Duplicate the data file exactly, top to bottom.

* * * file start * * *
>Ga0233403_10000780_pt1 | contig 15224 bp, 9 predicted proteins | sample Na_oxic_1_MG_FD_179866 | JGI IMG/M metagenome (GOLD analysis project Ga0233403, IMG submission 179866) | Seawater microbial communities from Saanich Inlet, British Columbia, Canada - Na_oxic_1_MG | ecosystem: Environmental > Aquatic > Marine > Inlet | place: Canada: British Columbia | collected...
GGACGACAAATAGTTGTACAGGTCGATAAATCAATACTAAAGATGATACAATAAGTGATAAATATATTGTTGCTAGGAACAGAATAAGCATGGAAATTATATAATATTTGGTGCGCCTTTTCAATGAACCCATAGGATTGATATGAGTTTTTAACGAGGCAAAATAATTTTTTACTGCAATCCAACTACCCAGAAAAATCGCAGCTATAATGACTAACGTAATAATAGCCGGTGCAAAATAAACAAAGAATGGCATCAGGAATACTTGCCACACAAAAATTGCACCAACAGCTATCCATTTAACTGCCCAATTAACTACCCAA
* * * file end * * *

>Ga0233403_10000780_pt1 | contig 15224 bp, 9 predicted proteins | sample Na_oxic_1_MG_FD_179866 | JGI IMG/M metagenome (GOLD analysis project Ga0233403, IMG submission 179866) | Seawater microbial communities from Saanich Inlet, British Columbia, Canada - Na_oxic_1_MG | ecosystem: Environmental > Aquatic > Marine > Inlet | place: Canada: British Columbia | collected...
GGACGACAAATAGTTGTACAGGTCGATAAATCAATACTAAAGATGATACAATAAGTGATAAATATATTGTTGCTAGGAACAGAATAAGCATGGAAATTATATAATATTTGGTGCGCCTTTTCAATGAACCCATAGGATTGATATGAGTTTTTAACGAGGCAAAATAATTTTTTACTGCAATCCAACTACCCAGAAAAATCGCAGCTATAATGACTAACGTAATAATAGCCGGTGCAAAATAAACAAAGAATGGCATCAGGAATACTTGCCACACAAAAATTGCACCAACAGCTATCCATTTAACTGCCCAATTAACTACCCAA